Inductee Jimmy Capps played guitar on “The Gambler,” “Stand By Your Man,” “He Stopped Loving Her Today” and a blue-zillion other Nashville classics. He’s been a mainstay of the Grand Ole Opry staff band and is now a regular as the guitar “Sherriff” on Larry’s Country Diner on RFD-TV. The show’s Larry Black led Terry Choate, Jimmy Fortune and a passel of the network’s personnel in Jimmy’s own cheering section at the concert.

I’ve known this guitarist for 30 years. “What are you taking?” I asked Capps. “You look exactly the same as you did when I first met you.” Okay, his hair is maybe whiter, but he’s essentially unchanged. I mean it.

Blues guitar great Buddy Guy was on the road and unable to attend his Hall of Fame induction. Previous inductee Billy Cox accepted his Medallion for him

Inductee Peter Frampton flew directly from the Grammy Awards into rehearsals for the Musicians Hall of Fame concert. What a mighty man. Don’t forget: He was a stellar axe man in The Herd and Humble Pie years before Frampton Comes Alive made him a solo superstar.

The late Stevie Ray Vaughan and his band Double Trouble were also inductees. Band members Chris Layton, Tommy Shannon and Reese Wynans were there to accept their Medallions and to reunite as players.

Sons of the late Roy Orbison, (left) Wesley Orbison (back), Alex Orbison (at mic) and Roy Kelton Orbison Jr. (far right) speaking on behalf of their father for his induction into the Musicians Hall of Fame in the Iconic Riff category for his legendary hit song “Oh, Pretty Woman” on the stage of Nashville’s Historic Municipal Auditorium on January 28th

Sons of the late Roy Orbison, (L-R): Wesley Orbison (back), Alex Orbison (at mic) and Roy Kelton Orbison Jr. (far right) speaking on behalf of their father for his induction into the Musicians Hall of Fame in the Iconic Riff category for his legendary hit song “Oh, Pretty Woman” on the stage of Nashville’s Historic Municipal Auditorium on Jan. 28. Photo: Royce DeGrie

The 2014 Industry Icon Award was given to Mike Curb. Belmont’s Don Cusic presented it. The first Iconic Riff Award went to the late Roy Orbison for the classic groove he invented for “Oh, Pretty Woman.” His sons accepted.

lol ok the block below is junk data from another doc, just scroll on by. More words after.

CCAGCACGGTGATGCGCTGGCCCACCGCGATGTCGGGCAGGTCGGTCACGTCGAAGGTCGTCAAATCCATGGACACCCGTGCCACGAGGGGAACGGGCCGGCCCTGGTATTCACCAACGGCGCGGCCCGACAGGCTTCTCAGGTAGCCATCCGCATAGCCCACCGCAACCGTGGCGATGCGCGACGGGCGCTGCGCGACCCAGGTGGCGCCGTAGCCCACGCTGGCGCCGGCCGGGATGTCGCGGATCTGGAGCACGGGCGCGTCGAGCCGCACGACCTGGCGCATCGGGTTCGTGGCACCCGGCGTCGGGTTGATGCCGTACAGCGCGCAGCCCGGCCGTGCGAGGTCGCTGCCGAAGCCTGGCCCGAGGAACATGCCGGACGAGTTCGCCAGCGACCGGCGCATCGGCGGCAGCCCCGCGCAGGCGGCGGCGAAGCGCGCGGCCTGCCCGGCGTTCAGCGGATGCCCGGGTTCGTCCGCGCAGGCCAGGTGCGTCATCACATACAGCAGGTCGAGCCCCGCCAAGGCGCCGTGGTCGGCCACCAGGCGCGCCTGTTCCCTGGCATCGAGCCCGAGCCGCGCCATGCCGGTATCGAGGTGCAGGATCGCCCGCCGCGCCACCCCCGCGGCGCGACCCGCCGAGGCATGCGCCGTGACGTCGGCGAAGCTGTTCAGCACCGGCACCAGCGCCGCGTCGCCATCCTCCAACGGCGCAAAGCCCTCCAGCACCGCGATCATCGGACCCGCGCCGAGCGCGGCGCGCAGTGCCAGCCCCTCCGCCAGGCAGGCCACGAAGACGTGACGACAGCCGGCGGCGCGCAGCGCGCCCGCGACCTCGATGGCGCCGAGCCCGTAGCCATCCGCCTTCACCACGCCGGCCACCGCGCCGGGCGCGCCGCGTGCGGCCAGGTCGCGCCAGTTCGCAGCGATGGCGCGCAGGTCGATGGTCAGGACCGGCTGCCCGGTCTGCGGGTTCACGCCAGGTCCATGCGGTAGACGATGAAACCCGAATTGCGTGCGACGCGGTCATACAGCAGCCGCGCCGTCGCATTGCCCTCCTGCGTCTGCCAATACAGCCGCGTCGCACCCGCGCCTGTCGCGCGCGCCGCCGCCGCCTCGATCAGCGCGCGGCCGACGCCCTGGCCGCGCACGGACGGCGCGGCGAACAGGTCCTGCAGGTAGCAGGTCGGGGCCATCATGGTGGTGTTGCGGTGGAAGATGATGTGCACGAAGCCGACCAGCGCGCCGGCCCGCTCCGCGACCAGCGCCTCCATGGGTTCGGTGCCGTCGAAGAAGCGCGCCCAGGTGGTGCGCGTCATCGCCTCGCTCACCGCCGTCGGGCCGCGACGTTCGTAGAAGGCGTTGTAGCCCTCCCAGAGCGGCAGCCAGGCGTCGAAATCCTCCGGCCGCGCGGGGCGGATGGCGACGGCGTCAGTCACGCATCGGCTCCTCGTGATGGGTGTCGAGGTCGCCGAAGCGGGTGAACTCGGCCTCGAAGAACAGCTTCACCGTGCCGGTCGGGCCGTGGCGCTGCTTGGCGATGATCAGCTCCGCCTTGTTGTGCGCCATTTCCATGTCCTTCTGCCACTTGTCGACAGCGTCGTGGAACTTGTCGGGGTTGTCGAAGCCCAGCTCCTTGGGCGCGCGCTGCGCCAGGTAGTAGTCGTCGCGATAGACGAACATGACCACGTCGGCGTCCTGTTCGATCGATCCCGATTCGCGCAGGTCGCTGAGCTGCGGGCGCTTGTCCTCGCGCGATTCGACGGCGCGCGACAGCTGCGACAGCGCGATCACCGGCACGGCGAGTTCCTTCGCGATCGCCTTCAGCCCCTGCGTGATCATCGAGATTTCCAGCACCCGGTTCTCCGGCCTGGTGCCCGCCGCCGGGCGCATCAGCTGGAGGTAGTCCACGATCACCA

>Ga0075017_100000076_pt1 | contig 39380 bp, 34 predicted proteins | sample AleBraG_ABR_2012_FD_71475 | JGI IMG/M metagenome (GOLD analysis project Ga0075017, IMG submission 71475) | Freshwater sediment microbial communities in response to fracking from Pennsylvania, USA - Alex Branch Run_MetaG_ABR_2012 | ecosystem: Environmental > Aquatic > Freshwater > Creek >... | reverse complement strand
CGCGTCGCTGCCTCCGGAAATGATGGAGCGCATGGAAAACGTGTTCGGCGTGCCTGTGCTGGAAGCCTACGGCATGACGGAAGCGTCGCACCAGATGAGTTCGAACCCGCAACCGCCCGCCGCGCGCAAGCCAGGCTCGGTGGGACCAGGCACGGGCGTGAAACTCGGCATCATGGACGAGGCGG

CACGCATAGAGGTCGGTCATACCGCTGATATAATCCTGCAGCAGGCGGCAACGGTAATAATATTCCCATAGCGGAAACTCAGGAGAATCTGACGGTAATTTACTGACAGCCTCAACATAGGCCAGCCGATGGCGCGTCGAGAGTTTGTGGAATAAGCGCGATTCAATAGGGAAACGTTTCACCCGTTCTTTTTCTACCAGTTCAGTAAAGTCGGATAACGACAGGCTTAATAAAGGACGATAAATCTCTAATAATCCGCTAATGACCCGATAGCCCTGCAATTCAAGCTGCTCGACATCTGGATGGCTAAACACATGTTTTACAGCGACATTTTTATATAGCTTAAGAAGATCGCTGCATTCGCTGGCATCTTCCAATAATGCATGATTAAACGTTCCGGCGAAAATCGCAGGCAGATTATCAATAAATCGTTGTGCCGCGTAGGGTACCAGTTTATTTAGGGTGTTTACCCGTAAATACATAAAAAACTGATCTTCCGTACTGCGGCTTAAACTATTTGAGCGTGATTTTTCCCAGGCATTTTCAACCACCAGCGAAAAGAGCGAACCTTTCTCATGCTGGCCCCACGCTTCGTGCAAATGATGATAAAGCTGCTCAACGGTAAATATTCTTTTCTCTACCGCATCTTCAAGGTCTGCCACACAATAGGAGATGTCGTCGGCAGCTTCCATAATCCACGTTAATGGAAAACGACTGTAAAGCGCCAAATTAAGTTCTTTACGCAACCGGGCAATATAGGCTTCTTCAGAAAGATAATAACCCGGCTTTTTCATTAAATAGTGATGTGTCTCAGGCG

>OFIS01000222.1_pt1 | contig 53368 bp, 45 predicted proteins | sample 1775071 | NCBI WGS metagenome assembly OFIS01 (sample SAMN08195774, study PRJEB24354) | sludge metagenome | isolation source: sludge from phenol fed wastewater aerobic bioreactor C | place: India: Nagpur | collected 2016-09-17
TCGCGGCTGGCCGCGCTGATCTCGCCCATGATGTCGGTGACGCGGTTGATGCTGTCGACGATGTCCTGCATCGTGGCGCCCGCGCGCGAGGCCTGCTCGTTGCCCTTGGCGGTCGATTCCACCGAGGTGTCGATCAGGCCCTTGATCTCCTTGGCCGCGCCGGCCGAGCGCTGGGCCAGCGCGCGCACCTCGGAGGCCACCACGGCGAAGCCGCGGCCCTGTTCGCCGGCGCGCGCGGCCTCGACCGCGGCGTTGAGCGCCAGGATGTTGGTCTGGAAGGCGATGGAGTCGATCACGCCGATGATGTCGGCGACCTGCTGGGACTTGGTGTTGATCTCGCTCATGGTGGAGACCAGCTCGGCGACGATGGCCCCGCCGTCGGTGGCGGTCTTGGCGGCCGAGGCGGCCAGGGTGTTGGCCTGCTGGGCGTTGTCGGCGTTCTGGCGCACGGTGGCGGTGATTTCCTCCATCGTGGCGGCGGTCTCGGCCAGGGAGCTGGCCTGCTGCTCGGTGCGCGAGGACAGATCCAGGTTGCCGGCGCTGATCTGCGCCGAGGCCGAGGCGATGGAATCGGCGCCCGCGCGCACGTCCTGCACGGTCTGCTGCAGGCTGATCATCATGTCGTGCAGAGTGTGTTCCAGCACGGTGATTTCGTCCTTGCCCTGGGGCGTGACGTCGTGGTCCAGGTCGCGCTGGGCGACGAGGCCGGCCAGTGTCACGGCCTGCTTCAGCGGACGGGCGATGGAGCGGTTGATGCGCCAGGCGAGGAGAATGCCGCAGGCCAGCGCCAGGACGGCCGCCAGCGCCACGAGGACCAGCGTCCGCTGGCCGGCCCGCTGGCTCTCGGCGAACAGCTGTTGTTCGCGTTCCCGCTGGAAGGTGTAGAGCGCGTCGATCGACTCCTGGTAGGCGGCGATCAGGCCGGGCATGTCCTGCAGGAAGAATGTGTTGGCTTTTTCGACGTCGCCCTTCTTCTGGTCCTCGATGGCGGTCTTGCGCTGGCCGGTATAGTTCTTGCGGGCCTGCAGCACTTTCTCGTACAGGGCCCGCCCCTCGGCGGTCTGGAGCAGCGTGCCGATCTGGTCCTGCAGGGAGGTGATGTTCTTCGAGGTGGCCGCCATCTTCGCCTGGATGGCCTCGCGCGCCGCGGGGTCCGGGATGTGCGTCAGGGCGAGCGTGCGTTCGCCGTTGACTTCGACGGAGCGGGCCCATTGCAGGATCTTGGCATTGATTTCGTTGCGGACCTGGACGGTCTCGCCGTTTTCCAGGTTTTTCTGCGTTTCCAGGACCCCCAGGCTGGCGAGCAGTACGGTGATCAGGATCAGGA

The afternoon ceremony and the following concert were rocked by Jim Horn, Felix Cavaliere of The Rascals, Jerry Kennedy, Shelby Kennedy, Bill Lloyd, Bill Anderson, Jody Maphis, Rose Lee Maphis (who gave Mandrell her first job as a musician), Vickie Carrico, Webb Wilder, Jan Howard, Linda Davis, former BR5-49er Jay McDowell (who is now the Museum’s Multi-Media Curator), Fred Foster, Kenny O’Dell, Sheila Lawrence, Dennis Morgan, prior Musicians Hall of Fame honoree Reggie Young, Dave Pomeroy, Verlon Thompson and Brian Ahern, whose legendary Enactron truck studio is in the museum and who is recording presenter Buffy Sainte-Marie while she’s back in Music City.

We must give a shout-out to the concert house band: Yea! Keyboardist Shane Keister led an all-star ensemble including Steve Gibson, David Hungate, Gordon Kennedy, Craig Krampf, Bobby Wood, Mark Beckett, Jimmy Bowland, Vinnie Ciesielski, Mike Douchette, Barry Green, Randy Leago, Thom Flora, Marcia Ware and Marty Slayton.

Fabulons working the room at either the concert or the preceding Medallion ceremony included Dave Paulson, Ken Paulson, Charlie Monk, Capucine Monk, Mary Martin, Scott Stem, Bruce Bouton, Kay Clary, Perry Howard, David Preston, Hank Adam Locklin, Harry Chapman, Doak Turner, a stunningly newly svelte Margie Hunt, Jimmy Carter, Rose Drake, Craig & Pam Brown Hayes, Kay Smith, Amy Kurland, Trip Aldridge and Butch Spyridon. And can I get a witness for such organizers as Linda Chambers, Blake Chambers, Jeff Nunnally, Cindy Sinclair and Pam Repp?

With its 12 inductees, entertaining video segments and musical salutes, the concert/ceremony was a long one. And get this: After three-plus hours of music making, there was a rockin’ after party.